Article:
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Three Signs It’s Time for Memory Care

A diagnosis of Alzheimer’s disease or dementia for your loved one may leave you with more questions than answers. What can you expect? Can you provide them adequate care at home? What are your options when more support is needed? We can help by sharing the signs that might indicate your loved one would benefit from memory care. And why the transition to memory care in a residential setting is often easier on the entire family.

Alzheimer’s: What to Watch For

As you likely know, Alzheimer’s is a progressive disease. While in the early stages, most seniors are able to remain largely independent with a strong support system in place. Seniors with late-stage Alzheimer’s disease will need 24/7 care. It’s in the middle stage that behaviors such as wandering, disrupted sleeping and/or eating patterns as well as increased anxiety and irritability emerge. It’s usually within this stage that it’s time to consider memory care.

However, each person’s journey with Alzheimer’s is unique so there’s no specific timetable that you can plan on. As such, it’s best to look for signs that indicate the time for memory care is near such as:

  1. Safety Issues
  • Has your loved one confused day and night?
  • Do they forget to turn off burners when cooking or use electrical appliances incorrectly?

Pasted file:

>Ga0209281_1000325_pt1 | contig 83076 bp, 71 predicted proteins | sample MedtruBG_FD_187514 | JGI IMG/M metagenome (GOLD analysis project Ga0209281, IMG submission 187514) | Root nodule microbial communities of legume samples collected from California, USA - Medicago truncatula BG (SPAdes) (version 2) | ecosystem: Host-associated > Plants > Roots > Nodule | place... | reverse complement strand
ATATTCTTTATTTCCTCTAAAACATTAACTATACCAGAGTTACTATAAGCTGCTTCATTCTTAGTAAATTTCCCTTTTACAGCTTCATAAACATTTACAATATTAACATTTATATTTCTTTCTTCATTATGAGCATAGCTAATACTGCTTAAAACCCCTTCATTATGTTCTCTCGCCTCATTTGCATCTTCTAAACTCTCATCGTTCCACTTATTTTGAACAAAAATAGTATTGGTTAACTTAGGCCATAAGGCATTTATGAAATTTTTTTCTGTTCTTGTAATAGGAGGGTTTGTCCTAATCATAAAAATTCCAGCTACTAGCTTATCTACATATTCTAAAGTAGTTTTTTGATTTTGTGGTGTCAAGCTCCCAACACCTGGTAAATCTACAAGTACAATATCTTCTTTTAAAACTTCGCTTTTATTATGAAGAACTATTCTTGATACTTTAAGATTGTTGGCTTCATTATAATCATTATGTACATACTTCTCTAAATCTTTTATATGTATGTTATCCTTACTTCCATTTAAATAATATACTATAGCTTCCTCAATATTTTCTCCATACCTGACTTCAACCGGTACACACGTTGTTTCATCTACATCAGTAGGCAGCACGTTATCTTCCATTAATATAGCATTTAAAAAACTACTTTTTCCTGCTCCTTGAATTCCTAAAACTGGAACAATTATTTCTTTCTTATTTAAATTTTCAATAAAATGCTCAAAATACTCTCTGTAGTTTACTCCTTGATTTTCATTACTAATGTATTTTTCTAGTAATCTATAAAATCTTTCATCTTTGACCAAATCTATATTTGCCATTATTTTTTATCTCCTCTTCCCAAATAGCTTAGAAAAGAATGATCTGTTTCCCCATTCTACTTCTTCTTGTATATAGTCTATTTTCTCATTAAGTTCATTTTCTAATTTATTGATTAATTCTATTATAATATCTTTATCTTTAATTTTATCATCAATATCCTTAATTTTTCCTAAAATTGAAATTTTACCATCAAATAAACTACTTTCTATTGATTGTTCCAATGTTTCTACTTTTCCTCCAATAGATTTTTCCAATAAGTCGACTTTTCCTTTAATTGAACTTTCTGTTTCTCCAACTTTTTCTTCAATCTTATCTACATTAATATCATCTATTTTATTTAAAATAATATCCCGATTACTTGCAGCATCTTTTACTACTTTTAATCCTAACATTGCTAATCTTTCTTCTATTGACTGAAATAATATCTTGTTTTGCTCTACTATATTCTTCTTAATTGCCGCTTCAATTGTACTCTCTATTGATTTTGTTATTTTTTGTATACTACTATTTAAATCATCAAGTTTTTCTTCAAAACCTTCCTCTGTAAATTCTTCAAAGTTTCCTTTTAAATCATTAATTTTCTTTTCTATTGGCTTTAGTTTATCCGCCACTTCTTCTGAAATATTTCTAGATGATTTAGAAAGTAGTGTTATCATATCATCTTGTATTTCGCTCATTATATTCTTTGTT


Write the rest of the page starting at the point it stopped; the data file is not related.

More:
• Have they set the thermostat extremely hot or cold?
  • Are they getting lost frequently when leaving the house?
  • Do they often lock the keys in the car and/or the house?
  • Have they started wandering?
  • Have they exhibited any other behaviors that are dangerous to themselves or others?
  1. Health Issues
  • Is your loved one becoming more agitated and anxious?
  • Are they having problems with incontinence?
  • Have you noticed sudden weight loss or gain?
  • Do they have decreased mobility?
  • Are they frequently forgetting to bathe?
  • Have they been making an increasing number of medication errors?
  1. Emotional Wellbeing
  • Does your loved one seem depressed?
  • Do they have a range of opportunities for social stimulation?
  • Are they exposed to activities that can help strengthen cognitive functioning?
  • Do caregivers and/or loved ones know how to appropriately manage agitation and other common behaviors in those with Alzheimer’s?

What to Expect in Memory Care

Memory care is a type of senior living that is specifically designed to support and nurture those with Alzheimer’s disease and dementia. The staff is specially trained and care is provided in a safe environment with opportunities for your loved one to find purpose and joy. 

Your loved one can typically expect:  

  • 24-hour supervised care
  • Private or semi-private accommodations
  • Three daily meals and snacks
  • Medication management
  • Assistance with daily tasks such as bathing, dressing and eating
  • Cognitive and physical therapy
  • Fitness programs
  • Structured social activities
  • Housekeeping and laundry services

You can find memory care in three types of settings:

  • As a neighborhood or unit within an assisted living community